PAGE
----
North West child killer takes his first steps towards freedom
A notorious North West child killer has taken his first steps towards freedom.
Darren Ashurst, who beat and strangled 15 year old Appley Bridge schoolgirl Louise Sellars to death in 1995, has been moved to a lower category of prison, was being allowed an escorted town visit this month and has applied for parole.
The developments were revealed by the victim’s mother Elaine as she marked what would have been her daughter’s 38th birthday.
It was case that took five years to crack and it was only after a cold case review led by future Greater Manchester Police Assistant Chief Constable Ian Seabridge that Ashurst, who had been prime suspect from early on, was finally nailed by DNA found on a cigarette stub found near his 15-year-old victim’s body.
A jury of nine men and three women took 26 hours to find him guilty of Louise’s brutal murder, delivering their verdict at Manchester Crown Court on November 1, 2000. And Ashurst has been in prison ever since.
While on remand, awaiting trial he was attacked by fellow inmates at Forest Bank Prison.
He would later testify against them, saying that they had accused him of being a “nonce”.
Louise’s death left an indelible mark on her mum Elaine and adoptive dad Gary who eventually split after the trial, the latter admitting that the long trauma had left him with psychiatric problems.
And she took to social media this week to vent her anger at news that her daughter’s murderer could soon be free.
She wrote: “Over the last few weeks I have learned that the monster Darren Ashurst who took Louise’s life has been moved to an open prison because of his exemplary behaviour!
“This is the first step for him to being released back into our community.
“I received a letter yesterday to say he has made an application for parole and he has been granted an escorted town visit this month!
“I knew at some point I would have to face this.
“I’ve also been informed that to this day he has still not admitted his guilt or shown any remorse. Apparently the law has changed and you no longer have to admit your guilt to be eligible for parole.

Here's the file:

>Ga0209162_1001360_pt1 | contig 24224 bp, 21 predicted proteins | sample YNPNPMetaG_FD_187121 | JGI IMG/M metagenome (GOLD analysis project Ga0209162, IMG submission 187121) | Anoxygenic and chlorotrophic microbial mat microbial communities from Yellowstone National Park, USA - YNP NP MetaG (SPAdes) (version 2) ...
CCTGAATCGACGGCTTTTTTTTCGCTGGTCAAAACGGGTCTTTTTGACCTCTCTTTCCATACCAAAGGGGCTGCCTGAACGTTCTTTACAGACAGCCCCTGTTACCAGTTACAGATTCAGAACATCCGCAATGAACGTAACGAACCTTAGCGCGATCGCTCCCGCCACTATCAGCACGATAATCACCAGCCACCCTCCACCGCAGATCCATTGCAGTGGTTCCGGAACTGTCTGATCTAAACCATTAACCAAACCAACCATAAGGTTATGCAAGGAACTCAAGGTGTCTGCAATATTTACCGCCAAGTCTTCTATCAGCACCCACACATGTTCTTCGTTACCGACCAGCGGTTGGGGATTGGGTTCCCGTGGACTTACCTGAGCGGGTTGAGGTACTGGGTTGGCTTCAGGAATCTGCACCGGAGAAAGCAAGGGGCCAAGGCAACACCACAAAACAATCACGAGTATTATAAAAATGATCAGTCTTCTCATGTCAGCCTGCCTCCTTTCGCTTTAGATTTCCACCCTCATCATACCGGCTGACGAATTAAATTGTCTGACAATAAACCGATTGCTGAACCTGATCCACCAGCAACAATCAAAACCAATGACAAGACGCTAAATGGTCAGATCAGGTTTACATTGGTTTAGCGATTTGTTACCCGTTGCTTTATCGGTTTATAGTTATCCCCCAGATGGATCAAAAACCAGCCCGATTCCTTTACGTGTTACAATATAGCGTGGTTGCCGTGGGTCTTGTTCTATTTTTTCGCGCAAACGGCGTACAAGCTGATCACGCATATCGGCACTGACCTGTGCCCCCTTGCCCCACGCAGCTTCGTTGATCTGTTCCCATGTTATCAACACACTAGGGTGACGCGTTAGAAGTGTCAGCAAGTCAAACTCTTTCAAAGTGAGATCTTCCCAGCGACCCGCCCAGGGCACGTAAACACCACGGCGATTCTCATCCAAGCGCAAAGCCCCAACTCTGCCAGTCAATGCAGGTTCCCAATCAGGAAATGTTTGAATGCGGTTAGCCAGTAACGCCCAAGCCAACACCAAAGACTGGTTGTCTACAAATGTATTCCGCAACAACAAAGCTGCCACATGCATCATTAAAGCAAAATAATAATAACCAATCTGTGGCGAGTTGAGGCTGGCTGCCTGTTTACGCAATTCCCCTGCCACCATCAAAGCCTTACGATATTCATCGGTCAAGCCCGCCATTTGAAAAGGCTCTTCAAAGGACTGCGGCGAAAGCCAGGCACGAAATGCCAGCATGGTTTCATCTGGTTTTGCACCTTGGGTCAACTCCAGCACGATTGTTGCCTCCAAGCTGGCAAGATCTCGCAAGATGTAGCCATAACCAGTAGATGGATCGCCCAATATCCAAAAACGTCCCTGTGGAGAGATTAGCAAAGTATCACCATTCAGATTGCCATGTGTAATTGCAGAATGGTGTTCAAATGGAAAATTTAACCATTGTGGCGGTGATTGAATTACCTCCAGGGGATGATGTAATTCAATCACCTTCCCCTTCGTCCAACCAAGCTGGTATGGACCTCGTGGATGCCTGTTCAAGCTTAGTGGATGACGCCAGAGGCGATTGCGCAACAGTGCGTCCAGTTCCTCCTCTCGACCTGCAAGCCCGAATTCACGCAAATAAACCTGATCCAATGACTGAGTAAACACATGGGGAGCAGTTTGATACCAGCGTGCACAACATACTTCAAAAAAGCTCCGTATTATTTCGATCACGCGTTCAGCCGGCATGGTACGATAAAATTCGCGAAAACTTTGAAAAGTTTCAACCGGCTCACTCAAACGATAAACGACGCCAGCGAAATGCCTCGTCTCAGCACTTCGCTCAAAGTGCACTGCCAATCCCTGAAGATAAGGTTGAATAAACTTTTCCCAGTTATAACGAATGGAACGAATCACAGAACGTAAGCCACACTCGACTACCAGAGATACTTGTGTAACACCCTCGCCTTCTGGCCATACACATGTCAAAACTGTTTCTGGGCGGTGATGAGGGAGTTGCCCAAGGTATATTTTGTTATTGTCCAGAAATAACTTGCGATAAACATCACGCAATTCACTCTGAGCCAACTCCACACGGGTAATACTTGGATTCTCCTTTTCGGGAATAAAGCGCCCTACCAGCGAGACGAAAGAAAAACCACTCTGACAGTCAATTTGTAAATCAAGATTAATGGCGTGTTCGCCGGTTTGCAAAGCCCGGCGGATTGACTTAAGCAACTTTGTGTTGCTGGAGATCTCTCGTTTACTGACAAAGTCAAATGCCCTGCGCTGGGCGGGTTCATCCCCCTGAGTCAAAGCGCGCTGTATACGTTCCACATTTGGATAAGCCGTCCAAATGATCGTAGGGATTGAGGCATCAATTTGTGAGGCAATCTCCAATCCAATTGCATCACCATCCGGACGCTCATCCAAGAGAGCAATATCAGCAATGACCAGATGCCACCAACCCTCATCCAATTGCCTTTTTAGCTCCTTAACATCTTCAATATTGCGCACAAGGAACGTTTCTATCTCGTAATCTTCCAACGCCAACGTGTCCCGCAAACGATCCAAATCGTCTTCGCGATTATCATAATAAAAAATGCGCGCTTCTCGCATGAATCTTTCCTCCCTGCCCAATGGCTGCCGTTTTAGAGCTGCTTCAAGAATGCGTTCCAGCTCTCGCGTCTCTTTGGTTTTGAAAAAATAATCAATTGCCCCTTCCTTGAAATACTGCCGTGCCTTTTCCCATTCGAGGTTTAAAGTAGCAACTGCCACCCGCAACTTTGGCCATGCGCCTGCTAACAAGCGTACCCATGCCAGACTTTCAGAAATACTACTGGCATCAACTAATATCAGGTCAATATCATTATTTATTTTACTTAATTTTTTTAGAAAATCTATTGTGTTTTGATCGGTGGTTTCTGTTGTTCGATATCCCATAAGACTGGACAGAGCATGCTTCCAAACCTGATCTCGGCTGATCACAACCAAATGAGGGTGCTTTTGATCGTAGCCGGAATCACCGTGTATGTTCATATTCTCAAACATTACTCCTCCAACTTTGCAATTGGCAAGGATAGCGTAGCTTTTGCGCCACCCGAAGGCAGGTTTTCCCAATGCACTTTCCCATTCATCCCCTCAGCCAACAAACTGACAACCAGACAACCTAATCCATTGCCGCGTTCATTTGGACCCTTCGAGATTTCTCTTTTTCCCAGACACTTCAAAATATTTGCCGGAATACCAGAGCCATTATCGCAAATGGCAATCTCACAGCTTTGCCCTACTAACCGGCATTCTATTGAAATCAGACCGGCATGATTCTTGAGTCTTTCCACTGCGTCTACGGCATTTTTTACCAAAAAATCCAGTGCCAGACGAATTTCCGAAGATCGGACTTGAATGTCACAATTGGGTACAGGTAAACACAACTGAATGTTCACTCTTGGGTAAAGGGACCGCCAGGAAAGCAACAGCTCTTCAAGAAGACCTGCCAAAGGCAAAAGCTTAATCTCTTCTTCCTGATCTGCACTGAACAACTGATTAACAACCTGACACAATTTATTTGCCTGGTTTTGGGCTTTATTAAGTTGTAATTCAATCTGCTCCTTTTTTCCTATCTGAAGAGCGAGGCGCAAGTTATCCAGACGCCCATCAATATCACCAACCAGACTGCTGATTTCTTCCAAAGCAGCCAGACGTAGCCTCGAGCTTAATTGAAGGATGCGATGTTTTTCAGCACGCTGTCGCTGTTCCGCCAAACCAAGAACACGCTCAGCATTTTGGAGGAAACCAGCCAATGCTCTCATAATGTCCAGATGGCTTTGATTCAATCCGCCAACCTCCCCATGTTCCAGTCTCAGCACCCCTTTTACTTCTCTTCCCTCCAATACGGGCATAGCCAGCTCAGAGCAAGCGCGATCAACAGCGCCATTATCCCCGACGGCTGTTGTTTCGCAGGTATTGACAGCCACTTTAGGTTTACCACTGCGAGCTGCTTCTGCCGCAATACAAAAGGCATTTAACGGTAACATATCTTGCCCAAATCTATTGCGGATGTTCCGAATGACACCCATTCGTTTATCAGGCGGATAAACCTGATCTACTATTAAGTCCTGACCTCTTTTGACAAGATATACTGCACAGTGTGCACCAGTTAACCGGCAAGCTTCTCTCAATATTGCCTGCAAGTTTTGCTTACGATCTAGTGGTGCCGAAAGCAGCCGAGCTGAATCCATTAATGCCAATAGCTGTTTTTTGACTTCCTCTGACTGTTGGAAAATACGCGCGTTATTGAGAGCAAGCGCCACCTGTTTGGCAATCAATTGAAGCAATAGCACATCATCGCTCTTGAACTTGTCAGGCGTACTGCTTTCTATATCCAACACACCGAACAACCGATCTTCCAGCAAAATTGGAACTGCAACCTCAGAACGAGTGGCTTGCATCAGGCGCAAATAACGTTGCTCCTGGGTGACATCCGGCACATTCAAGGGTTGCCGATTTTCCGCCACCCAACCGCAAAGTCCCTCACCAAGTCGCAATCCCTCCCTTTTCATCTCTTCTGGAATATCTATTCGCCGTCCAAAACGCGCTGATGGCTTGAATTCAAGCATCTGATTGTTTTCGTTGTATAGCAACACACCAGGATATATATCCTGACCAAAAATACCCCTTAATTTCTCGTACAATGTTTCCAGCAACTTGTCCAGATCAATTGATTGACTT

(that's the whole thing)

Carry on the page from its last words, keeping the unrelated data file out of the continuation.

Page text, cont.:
“This is where our justice system is so wrong. If you are proven without any shadow of a doubt that you have cold-bloodedly taken another person’s life, then you should forfeit your own.
“Unfortunately we don’t condone capital punishment in this country anymore, but when you’re sentenced to life incarceration then that’s what it should be; end of.
“I’m beyond anger that he can look forward to a life in this world, to meet someone, build a relationship, have children, when he took everything that life had to offer away from my beautiful innocent girl at the age of 15.”
Cigarette butt helps jail killer
The parents of murdered teenager Louise Sellars have praised the DNA technology which helped jail their daughter’s killer.
Darren Ashurst, 26, was given a life sentence after being linked to the student’s death by a cigarette butt found at the scene in 1995
The jury of nine men and three women at Manchester Crown Court heard there was a one in 83 million chance that saliva on the butt found by Louise’s battered body was not Ashurst’s.
The lorry driver had been arrested on suspicion of murdering the teenager from Appley Bridge, Wigan, Greater Manchester, after her body was found.
But breakthroughs in DNA testing only enabled police to collect enough evidence from the butt to charge Ashurst last year.
The jury took nearly nine hours to return a majority verdict to convict Ashurst on Wednesday.
They had heard detectives suggest Ashurst may have murdered Louise in a fit of rage after she rejected his sexual advances.
The popular teenager fought for her life but died after she was beaten, stamped on and had a blue nylon rope wrapped tightly around her neck.
Her body was discovered in a remote copse behind Billinge Hospital.
Louise and Ashurst, who was then 21, had been close and had often gone for drives in his distinctive white Ford Escort RS Turbo, the court heard.
He was arrested for her murder after police noticed discrepancies in his account of his movements on the night Louise vanished.
The rope used to strangle her was identical to one he had borrowed from a girlfriend and tyre tracks at the scene were similar to the treads on his car.
A watch found at the scene was also similar to one he used to own.
There was still not enough evidence to charge him and he was released after claiming he had been trying to pick up a prostitute and was worried his family would find out.
But detectives investigating the case did not give up and they kept hold of the cigarette butt and retested it following breakthroughs in testing in 1999.
Louise’s adopted father Gary said it was thanks to the advances in DNA profiling that his daughter’s killer was now behind bars.
“Potential child killers, if you are thinking about it you will be caught because the technology is cleverer than you,” he said.
Sentencing Ashurst to life Mrs Justice Rafferty said the trial’s pathologist had never seen such injuries inflicted in his professional career.
“Darren Ashurst you snuffed out the life of a girl who had everything for which to live,” she said.
Outside court Detective Chief Superintendent Ian Seabridge, who led the investigation, said police had never given up on bringing Ashurst to justice.
He said the Sellars family had suffered for years because Ashurst lived so close to them.
“He lived within half a mile of Louise’s family, he had girlfriends in that area he worked in that area, it can’t have done anything to help Louise’s family with their suffering.”